The event is called ‘America’s 9/11 Ride.’ Bikers from around the country come together one time each year to honor the victims of 9/11 and to raise money for first responders. It started 15 years ago, and today the annual ride took shape for the 16th time as 2,000 motorcycles arrived Sunday in New York City. Sadly, organizers called it their last ride.
According to Fox News, the ride started on Friday morning at the Flight 93 crash site near Shanksville, Pennsylvania, and continued through Cumberland and Hagerstown, Maryland, before heading south through Leesburg, Virginia, to a hotel near the Pentagon.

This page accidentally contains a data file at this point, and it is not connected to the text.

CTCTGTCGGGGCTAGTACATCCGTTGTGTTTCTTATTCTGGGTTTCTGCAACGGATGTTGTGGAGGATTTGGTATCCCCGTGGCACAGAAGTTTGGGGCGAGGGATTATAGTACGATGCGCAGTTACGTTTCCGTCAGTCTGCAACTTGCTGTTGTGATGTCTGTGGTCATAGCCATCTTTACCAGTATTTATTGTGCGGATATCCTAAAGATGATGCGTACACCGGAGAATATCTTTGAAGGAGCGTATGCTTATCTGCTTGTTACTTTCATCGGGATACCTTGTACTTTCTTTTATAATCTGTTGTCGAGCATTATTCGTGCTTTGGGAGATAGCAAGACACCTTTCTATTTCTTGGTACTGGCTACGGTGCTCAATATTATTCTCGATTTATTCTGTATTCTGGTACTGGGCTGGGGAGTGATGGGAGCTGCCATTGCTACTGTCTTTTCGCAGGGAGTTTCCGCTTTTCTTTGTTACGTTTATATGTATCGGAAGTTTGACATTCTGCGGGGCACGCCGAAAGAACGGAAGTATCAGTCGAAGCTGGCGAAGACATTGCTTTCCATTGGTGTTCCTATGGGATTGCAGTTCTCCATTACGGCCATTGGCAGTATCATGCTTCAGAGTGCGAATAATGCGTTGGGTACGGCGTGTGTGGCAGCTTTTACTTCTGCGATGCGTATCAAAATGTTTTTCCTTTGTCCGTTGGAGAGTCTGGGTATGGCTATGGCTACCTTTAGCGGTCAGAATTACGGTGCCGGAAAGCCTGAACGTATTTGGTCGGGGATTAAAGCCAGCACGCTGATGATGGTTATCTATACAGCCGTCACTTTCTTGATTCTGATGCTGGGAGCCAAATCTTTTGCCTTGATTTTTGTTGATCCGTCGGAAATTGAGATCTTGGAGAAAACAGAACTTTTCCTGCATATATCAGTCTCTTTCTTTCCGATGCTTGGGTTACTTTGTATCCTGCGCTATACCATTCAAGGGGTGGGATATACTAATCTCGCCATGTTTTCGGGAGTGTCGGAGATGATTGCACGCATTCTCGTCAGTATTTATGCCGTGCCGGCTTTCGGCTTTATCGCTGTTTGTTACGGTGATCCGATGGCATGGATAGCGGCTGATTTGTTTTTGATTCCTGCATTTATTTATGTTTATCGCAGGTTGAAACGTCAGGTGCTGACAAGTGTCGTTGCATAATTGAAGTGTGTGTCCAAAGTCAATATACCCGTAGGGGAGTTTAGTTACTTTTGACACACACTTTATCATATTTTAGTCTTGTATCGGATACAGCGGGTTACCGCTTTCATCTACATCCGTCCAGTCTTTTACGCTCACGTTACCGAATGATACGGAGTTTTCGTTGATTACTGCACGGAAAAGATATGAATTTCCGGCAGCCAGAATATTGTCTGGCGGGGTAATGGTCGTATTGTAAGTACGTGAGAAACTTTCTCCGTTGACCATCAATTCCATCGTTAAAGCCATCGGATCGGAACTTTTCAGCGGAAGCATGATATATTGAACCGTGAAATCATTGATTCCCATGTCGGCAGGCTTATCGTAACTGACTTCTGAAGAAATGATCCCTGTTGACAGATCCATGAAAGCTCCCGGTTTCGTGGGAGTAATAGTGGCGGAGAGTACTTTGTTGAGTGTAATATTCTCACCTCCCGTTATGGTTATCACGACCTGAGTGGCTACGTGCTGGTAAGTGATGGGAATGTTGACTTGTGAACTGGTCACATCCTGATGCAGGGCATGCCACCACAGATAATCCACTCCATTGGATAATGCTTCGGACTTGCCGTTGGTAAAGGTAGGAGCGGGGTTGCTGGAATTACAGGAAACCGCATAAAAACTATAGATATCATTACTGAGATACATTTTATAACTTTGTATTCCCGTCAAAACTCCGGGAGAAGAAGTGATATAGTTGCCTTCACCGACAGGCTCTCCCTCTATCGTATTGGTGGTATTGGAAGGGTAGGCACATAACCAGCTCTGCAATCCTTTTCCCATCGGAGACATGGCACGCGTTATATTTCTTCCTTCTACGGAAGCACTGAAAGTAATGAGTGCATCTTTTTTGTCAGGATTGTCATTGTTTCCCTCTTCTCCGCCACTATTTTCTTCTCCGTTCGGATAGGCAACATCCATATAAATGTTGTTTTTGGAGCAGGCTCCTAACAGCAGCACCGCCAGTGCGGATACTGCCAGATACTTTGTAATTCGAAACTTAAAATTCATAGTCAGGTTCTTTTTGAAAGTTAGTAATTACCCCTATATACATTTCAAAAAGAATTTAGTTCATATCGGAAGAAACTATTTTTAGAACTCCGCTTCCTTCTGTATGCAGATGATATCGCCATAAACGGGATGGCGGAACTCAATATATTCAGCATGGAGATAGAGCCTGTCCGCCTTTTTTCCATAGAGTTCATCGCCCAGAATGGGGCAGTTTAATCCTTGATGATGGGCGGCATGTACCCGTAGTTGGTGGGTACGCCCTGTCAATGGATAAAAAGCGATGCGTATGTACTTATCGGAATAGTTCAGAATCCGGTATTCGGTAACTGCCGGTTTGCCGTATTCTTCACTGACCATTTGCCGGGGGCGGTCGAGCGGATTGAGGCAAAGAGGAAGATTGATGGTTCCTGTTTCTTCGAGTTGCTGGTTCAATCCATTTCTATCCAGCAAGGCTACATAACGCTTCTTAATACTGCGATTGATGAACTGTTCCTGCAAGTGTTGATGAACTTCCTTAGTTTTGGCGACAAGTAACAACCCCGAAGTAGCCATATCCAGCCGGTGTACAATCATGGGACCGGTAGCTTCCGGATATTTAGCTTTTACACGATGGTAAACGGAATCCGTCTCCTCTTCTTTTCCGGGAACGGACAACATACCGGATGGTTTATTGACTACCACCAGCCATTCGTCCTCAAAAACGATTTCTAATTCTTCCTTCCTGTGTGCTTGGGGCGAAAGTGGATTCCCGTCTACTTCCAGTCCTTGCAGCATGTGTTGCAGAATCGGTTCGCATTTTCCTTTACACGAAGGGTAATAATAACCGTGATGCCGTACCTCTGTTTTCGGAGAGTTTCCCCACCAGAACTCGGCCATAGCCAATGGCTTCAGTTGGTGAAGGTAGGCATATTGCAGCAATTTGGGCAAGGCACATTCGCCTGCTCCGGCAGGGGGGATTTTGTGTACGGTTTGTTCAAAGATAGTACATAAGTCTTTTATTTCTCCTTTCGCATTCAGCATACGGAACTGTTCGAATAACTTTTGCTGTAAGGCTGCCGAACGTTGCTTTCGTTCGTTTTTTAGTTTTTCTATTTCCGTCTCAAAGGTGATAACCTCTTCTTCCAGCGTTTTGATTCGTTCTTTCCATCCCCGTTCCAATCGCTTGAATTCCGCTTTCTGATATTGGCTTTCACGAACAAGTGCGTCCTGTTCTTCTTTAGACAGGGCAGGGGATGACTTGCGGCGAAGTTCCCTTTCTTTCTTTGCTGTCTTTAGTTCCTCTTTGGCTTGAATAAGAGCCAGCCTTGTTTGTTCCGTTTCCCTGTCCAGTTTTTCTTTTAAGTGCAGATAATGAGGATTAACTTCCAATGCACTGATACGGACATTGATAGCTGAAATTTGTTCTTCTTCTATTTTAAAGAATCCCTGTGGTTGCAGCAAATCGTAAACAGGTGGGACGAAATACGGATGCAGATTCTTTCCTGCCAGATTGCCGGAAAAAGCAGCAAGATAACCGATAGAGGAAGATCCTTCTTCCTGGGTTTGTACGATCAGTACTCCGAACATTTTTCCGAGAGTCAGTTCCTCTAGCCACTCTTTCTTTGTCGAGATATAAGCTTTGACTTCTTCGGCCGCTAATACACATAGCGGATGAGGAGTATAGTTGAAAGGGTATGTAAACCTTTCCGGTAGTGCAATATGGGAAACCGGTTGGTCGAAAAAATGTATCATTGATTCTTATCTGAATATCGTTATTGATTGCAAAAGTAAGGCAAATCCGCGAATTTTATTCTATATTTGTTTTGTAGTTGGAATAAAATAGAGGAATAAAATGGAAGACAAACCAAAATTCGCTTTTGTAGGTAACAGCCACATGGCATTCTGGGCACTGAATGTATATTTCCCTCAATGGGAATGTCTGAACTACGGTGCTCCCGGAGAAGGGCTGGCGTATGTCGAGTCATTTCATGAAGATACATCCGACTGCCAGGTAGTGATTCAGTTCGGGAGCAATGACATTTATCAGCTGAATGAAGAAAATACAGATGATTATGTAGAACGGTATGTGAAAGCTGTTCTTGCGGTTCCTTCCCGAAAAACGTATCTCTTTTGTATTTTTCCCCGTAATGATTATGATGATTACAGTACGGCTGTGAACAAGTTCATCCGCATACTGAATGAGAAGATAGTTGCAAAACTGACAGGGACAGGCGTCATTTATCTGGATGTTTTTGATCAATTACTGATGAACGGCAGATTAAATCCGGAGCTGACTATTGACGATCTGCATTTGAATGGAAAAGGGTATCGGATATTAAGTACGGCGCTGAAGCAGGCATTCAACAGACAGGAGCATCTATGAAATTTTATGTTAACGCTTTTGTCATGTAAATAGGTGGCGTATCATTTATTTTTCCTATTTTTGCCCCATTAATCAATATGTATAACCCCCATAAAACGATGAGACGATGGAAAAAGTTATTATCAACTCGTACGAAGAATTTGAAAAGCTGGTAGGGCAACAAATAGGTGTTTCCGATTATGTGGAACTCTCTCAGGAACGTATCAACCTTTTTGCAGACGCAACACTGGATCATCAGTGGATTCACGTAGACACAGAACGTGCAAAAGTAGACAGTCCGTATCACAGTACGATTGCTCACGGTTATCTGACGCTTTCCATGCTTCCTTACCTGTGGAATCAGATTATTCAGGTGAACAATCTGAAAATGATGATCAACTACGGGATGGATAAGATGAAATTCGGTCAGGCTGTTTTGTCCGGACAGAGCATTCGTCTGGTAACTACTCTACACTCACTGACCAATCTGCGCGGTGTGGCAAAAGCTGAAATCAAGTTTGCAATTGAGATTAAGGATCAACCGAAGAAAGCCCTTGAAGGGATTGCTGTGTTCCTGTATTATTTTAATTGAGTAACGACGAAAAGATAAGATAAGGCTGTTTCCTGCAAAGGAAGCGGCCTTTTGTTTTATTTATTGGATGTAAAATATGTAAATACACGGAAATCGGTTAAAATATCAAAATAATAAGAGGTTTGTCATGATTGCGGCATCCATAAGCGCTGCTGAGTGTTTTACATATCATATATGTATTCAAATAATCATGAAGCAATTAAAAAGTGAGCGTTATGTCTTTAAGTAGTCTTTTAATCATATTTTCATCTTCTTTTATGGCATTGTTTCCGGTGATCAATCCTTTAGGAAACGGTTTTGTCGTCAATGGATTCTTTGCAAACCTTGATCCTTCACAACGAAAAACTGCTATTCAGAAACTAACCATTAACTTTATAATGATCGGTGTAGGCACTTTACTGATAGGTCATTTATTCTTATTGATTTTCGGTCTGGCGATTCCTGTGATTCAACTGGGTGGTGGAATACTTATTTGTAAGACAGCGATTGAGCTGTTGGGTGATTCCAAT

The ride continued Saturday from the Pentagon to the Sept. 11 memorial in New York City.
Organizer Ted Sjurseth told “Fox & Friends” the 16th annual ride would be the last, partly because he’s tired of battling Maryland and Virginia state police and highway agencies over their reluctance to block traffic for the motorcycle procession. “If I’m trying to honor first responders, I can’t turn around and tell them that I’m going to do something against what you’re asking me to do.”
The group has given away more than $300,000 in college scholarships and more than $500,000 in equipment to first responders across the U.S. and Canada, Sjurseth said.
State agency officials say they must maintain safe traffic flow in the congested region.
Meanwhile, state agencies will shut down roads and highways for Black Lives Matter marches and rallies that result in buildings, cars, and businesses being destroyed. America has lost its way.
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